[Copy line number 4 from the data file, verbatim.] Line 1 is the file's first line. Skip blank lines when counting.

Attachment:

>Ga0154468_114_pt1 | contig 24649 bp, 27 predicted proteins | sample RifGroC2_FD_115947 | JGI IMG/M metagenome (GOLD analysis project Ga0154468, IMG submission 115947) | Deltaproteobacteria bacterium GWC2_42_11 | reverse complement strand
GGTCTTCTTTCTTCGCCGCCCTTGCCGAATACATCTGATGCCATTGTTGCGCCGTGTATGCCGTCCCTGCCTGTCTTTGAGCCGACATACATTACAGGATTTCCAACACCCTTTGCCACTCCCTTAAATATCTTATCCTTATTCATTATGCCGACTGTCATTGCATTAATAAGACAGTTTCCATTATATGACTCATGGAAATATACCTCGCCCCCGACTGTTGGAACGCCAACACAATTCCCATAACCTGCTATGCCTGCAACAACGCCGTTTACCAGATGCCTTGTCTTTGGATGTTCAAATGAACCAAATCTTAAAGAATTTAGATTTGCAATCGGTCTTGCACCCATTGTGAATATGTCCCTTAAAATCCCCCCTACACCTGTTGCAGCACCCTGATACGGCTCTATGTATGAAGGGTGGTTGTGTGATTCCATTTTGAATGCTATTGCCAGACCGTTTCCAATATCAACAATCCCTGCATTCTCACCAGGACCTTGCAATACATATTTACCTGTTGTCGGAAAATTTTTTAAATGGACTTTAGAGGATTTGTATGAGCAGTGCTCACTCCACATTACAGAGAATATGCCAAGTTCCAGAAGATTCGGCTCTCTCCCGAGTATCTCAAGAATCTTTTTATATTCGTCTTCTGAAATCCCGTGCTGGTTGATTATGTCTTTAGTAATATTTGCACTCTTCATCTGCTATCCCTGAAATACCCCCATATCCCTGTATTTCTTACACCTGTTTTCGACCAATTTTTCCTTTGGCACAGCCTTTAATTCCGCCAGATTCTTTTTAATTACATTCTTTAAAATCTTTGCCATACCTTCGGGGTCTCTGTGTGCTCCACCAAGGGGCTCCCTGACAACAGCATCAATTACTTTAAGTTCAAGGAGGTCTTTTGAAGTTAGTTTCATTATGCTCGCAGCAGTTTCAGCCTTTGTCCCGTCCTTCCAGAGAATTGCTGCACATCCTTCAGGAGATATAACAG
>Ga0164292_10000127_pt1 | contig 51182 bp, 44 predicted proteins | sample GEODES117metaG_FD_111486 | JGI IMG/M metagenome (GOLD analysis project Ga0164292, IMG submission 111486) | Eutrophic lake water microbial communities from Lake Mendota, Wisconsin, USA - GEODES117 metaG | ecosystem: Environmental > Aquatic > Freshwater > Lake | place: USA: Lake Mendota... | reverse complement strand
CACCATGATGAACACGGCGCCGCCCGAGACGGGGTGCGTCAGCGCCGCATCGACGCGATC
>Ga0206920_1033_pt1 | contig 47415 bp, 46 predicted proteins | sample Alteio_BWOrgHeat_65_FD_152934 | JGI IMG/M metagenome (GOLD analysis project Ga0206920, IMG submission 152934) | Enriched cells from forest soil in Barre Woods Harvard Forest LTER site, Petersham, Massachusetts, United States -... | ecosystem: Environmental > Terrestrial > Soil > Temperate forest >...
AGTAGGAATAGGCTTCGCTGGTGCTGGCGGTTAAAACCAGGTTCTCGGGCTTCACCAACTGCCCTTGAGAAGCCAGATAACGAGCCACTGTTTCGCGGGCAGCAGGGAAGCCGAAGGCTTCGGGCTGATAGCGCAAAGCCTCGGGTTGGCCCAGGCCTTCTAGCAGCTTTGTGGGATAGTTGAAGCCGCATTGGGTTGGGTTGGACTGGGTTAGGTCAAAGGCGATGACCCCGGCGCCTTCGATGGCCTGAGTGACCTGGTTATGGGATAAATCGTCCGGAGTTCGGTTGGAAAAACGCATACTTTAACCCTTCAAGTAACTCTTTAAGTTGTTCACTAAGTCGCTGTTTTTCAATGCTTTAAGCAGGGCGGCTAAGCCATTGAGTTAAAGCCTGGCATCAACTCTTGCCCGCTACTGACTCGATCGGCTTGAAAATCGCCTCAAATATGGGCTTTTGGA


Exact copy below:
CACCATGATGAACACGGCGCCGCCCGAGACGGGGTGCGTCAGCGCCGCATCGACGCGATC